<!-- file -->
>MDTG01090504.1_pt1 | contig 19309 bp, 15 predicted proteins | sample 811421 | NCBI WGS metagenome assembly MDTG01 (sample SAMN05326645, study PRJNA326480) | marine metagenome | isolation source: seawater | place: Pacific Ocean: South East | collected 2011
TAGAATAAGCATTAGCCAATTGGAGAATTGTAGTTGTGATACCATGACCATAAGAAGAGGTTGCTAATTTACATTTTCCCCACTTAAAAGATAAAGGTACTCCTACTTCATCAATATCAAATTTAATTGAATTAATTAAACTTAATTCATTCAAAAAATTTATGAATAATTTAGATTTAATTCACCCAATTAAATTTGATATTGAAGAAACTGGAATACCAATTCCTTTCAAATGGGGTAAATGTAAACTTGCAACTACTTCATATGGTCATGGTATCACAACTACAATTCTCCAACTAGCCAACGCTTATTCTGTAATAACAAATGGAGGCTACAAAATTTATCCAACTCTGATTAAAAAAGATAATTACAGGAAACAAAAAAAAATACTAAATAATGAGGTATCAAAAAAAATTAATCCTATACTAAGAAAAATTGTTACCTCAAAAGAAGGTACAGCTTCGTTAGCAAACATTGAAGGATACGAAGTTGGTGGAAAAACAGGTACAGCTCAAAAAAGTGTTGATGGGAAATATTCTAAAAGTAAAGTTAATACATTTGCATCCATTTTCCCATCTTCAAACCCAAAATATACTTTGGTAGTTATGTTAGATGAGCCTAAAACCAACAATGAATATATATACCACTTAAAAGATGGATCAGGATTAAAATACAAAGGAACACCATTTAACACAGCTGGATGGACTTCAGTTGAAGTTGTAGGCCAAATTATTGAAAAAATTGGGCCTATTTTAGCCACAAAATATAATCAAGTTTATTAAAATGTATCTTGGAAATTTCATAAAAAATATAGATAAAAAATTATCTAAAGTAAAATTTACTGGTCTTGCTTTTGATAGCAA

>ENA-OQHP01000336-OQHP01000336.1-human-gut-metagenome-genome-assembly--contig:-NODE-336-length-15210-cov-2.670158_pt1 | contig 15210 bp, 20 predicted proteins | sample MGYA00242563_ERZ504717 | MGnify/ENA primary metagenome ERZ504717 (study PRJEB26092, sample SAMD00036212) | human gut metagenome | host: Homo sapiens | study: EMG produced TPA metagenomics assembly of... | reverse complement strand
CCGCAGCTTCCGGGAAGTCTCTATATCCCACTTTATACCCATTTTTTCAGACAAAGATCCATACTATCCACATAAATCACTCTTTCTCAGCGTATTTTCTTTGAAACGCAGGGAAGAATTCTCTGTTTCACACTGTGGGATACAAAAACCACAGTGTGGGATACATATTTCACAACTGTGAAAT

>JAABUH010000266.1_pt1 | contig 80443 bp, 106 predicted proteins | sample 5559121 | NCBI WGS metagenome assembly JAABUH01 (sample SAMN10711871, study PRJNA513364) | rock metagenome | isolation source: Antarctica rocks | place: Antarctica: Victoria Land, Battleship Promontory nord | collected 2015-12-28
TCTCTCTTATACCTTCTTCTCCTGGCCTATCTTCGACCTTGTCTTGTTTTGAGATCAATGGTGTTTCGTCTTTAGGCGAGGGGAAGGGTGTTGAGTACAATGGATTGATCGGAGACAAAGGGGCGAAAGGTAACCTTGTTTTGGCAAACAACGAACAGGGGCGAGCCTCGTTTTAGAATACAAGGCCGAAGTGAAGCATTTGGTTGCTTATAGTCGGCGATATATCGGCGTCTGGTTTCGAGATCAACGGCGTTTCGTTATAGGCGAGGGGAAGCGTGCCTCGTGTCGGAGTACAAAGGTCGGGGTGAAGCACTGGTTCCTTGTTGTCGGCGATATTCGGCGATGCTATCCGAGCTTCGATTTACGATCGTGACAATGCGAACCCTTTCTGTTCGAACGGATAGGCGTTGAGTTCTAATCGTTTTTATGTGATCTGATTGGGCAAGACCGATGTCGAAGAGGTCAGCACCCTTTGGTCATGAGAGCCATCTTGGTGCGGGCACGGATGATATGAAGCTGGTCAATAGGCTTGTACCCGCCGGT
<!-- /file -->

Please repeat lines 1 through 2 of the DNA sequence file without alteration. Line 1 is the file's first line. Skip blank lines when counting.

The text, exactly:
>MDTG01090504.1_pt1 | contig 19309 bp, 15 predicted proteins | sample 811421 | NCBI WGS metagenome assembly MDTG01 (sample SAMN05326645, study PRJNA326480) | marine metagenome | isolation source: seawater | place: Pacific Ocean: South East | collected 2011
TAGAATAAGCATTAGCCAATTGGAGAATTGTAGTTGTGATACCATGACCATAAGAAGAGGTTGCTAATTTACATTTTCCCCACTTAAAAGATAAAGGTACTCCTACTTCATCAATATCAAATTTAATTGAATTAATTAAACTTAATTCATTCAAAAAATTTATGAATAATTTAGATTTAATTCACCCAATTAAATTTGATATTGAAGAAACTGGAATACCAATTCCTTTCAAATGGGGTAAATGTAAACTTGCAACTACTTCATATGGTCATGGTATCACAACTACAATTCTCCAACTAGCCAACGCTTATTCTGTAATAACAAATGGAGGCTACAAAATTTATCCAACTCTGATTAAAAAAGATAATTACAGGAAACAAAAAAAAATACTAAATAATGAGGTATCAAAAAAAATTAATCCTATACTAAGAAAAATTGTTACCTCAAAAGAAGGTACAGCTTCGTTAGCAAACATTGAAGGATACGAAGTTGGTGGAAAAACAGGTACAGCTCAAAAAAGTGTTGATGGGAAATATTCTAAAAGTAAAGTTAATACATTTGCATCCATTTTCCCATCTTCAAACCCAAAATATACTTTGGTAGTTATGTTAGATGAGCCTAAAACCAACAATGAATATATATACCACTTAAAAGATGGATCAGGATTAAAATACAAAGGAACACCATTTAACACAGCTGGATGGACTTCAGTTGAAGTTGTAGGCCAAATTATTGAAAAAATTGGGCCTATTTTAGCCACAAAATATAATCAAGTTTATTAAAATGTATCTTGGAAATTTCATAAAAAATATAGATAAAAAATTATCTAAAGTAAAATTTACTGGTCTTGCTTTTGATAGCAA